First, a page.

Hue angle is an index of fruit color. Following our results, increasing hue angle during storage time was reported earlier [3], which indicates the destruction of anthocyanins during storage time [31].

PE films are not permeable to WV molecules and therefore create a micro atmosphere around the fruit that is saturated with moisture [32]. Percent of SSC depends on the content of soluble solids and fruit moisture. The higher amount of SSC in arils packaged with PE + PES film may be attributed to decreased respiration and lower WV transmission from package film. In accordance to our results, increase in the sugar content of pomegranate cv. ‘wonderful’ has reported under controlled atmosphere condition [33].

Reducing acid and increasing sugar that occurs simultaneously during storage time may be the result of changing acids into sugars or gluconeogenesis [34]. As the pomegranate is a non-climacteric fruit, increasing SSC is due to a decrease in weight loss over time and concentration of fruit juice [35].

PE + PES containing essential oil caused better preservation of organic acids may be due to creating an optimal atmosphere, reducing respiration, and preventing the consumption of organic acids during metabolic processes as compared with BOPP film containing essential oil and films without essential oil. According to these findings, pH of arils in different packages enhanced during storage time which was the result of decline in TA [36]. In line with these results, preservation of acidity was observed in pomegranate cv. ‘Mollar de Elche’ during storage under modified atmosphere, which may be due to the changes in metabolic activity under abiotic stresses [37]. Films with low permeability lead to increase carbon dioxide and decreased pH [35]. It seems in packages containing high carbon dioxide, respiration and degradation of organic acids are reduced. Also, dissolution of carbon dioxide may produce carbonic acid (HCO3) and H+ which lead to a decrease in pH [38].

Film permeability needs to be balanced to create a favorable modified atmosphere, decrease fruit metabolism, respiration rate, and consumption of respiratory substrates, and slow down the ripening process after harvest. Our results are in line with those noted that essential oil reduces the consumption of organic acids by reducing oxidative processes such as respiration, ripening, and senescence [39].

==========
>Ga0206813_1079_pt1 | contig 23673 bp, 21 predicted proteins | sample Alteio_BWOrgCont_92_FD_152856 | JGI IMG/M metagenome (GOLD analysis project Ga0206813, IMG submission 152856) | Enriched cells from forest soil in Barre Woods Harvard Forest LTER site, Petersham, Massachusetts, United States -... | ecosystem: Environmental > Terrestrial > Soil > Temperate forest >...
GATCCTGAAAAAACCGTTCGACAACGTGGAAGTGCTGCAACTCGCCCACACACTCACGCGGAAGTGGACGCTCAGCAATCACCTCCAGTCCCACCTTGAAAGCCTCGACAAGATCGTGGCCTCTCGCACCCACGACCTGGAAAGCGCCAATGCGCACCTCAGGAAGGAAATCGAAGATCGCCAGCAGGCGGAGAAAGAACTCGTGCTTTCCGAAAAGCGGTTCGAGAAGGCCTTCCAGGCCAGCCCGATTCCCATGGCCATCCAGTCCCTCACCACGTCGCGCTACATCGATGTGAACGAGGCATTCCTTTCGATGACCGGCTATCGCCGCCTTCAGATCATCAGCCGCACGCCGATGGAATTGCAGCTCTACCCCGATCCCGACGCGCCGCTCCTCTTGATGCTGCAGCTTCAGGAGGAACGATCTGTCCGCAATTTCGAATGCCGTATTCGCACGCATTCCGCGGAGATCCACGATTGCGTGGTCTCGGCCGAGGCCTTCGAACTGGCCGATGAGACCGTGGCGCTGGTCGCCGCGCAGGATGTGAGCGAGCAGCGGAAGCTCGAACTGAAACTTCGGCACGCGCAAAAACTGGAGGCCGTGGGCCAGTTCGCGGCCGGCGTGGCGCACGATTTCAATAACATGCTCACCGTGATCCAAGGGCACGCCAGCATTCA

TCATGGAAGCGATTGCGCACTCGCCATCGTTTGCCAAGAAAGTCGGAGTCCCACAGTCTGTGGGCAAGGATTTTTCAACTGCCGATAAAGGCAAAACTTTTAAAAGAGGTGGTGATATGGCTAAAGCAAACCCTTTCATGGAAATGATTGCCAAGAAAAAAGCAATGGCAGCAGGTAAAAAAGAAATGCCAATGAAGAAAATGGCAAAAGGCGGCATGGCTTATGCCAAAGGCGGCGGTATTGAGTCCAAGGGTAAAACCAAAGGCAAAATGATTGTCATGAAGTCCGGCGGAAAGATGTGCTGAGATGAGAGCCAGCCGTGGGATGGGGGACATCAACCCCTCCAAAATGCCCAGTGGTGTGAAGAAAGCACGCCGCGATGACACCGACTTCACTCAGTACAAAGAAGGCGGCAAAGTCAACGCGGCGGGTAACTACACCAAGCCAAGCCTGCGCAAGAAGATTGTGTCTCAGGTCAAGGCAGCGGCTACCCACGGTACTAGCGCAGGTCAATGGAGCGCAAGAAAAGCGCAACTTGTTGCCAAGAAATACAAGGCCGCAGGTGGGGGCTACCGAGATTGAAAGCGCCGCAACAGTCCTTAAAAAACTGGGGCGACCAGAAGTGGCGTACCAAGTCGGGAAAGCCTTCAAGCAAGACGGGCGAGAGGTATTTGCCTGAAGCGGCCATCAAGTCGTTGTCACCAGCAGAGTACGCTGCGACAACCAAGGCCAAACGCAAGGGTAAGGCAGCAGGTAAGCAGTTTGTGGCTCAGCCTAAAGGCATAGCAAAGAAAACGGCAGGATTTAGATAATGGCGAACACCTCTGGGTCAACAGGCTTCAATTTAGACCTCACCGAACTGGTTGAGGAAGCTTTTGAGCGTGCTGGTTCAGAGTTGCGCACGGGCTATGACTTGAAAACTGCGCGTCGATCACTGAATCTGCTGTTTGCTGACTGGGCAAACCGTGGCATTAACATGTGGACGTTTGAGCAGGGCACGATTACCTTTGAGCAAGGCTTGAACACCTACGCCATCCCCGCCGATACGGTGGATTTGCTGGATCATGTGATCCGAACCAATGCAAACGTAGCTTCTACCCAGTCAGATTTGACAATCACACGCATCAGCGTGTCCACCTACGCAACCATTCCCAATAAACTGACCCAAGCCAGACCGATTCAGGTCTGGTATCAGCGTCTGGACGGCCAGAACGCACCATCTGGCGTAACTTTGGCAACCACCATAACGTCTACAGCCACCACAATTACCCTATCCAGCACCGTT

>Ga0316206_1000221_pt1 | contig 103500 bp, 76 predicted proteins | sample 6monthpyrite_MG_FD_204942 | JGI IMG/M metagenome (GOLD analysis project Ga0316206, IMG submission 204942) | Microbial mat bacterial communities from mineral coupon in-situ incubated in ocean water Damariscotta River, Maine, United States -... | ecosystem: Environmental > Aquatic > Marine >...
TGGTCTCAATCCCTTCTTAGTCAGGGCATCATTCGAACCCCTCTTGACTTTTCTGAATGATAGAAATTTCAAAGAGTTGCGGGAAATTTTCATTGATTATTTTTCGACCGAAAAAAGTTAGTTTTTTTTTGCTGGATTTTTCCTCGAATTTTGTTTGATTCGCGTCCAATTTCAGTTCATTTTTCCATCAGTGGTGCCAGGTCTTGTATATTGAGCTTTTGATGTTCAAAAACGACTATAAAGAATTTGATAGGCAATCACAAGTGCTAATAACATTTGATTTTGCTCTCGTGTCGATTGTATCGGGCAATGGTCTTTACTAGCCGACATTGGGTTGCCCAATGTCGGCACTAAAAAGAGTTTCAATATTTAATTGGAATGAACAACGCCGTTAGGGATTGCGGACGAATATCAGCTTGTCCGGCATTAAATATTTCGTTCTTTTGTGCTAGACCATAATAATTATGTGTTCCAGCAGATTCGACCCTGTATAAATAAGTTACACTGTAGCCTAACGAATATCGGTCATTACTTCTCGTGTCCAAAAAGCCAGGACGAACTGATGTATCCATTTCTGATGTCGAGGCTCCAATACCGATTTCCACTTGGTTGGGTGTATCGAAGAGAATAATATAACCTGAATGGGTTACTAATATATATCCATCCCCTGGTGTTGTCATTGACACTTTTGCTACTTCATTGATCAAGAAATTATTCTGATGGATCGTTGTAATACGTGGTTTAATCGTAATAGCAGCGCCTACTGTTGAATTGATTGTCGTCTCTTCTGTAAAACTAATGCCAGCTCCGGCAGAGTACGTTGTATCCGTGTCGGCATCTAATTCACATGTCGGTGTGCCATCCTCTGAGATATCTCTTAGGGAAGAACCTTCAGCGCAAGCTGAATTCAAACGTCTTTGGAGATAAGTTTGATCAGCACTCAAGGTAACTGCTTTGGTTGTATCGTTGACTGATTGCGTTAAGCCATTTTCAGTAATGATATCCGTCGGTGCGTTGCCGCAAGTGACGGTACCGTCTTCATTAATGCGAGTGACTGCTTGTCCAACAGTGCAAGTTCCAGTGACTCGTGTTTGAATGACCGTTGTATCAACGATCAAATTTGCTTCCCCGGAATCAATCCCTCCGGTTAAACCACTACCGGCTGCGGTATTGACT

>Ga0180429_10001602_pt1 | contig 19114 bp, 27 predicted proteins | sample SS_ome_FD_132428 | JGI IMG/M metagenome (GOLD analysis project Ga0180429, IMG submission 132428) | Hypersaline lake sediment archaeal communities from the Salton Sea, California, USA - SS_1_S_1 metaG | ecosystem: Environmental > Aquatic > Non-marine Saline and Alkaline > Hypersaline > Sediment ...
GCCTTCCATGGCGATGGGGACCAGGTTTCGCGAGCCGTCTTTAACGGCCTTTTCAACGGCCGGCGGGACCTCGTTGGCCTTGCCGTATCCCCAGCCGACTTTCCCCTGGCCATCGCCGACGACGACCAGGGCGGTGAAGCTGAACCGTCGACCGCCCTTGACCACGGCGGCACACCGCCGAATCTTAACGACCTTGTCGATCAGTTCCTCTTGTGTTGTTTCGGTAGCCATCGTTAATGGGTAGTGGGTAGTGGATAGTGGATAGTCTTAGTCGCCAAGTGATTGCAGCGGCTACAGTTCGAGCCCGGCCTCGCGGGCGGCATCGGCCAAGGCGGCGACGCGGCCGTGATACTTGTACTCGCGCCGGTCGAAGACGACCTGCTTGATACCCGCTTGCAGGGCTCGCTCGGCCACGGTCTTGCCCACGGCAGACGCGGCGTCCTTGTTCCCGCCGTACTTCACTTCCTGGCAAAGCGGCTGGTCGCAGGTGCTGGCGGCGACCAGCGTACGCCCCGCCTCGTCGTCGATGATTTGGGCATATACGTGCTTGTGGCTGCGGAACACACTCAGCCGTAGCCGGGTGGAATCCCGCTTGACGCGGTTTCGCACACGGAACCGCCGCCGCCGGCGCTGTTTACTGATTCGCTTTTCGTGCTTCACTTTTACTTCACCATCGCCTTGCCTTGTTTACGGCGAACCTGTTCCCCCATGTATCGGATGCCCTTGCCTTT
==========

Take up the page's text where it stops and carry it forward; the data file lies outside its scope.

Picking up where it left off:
Preservation of phenolic compounds in arils packaged with PE + PES film is may be due to the induction of non-biological stress by a high concentration of CO2 [40]. Preservation of phenolic compounds in arils packaged with PE + PES film is may be due to the increase in phenylpropanoid pathway under low oxygen stress [41]. According to the results of Fawole and Opara [2], essential oils maintained higher levels of phenolic compounds than the control.

Anthocyanins are polyphenolic compounds that exist in pomegranate peel and arils [36]. It seems that the permeability of polymer films to O2 and CO2 and also contents of these gases around packaged products can influence the amounts of anthocyanin, rate of synthesis, and its degradation. PE + PES film protected anthocyanins because of low permeability to O2 and CO2 that's corresponded with obtained results in pomegranate cv. Hicaznar [30]. According to results reported for plum and strawberry, more stability of anthocyanins in a controlled atmosphere was due to lack of oxidation [30, 36]. Nevertheless, excessive concentration of CO2 in controlled atmosphere conditions prevents the activity of phenylalanine ammonia-lyase enzyme, anthocyanins synthesis and converts phenylalanine into cyanide acid and it also barricades disorder in the conversion of cyanide acid into hydroxyl phenolic compounds [42].

Anthocyanin content is influenced by pH, acidity, sugar, and other phenolic compounds so using the pH destroys anthocyanin [43]. In our findings, a decrease in anthocyanins is described by increased pH during storage time. Essential oil reduces the reaction of anthocyanins with O2 by saturating the inner space of the pack and then placing it on the arils. Anti-senescence properties of essential oil are effective in reducing the degradation of polyphenols and preserving the high contents of phenolic compounds. Most of the antioxidant capacity of pomegranate is related to phenol compounds. Therefore, if phenolic content decreases, the reduction of TAA will be predictable [44].

Preservation of TAA in arils packaged in PE + PES film is may be due to lower O2 content, which increases antioxidant capacity by scavenging free radicals [45]. Addition of essential oils or their components to packages have a synergistic effect on TAA. These results are in line with the previous report on the use of essential oils on food products which increased antioxidant properties [46]. Considerable reduction of antioxidant activity in BOPP film may be due to high permeability to O2. It has been found that high concentrations of oxygen decrease the major antioxidant compounds of pomegranate arils such as anthocyanins and other phenolic compounds because of acceleration in oxidation [30] and increases the production of free radicals [45].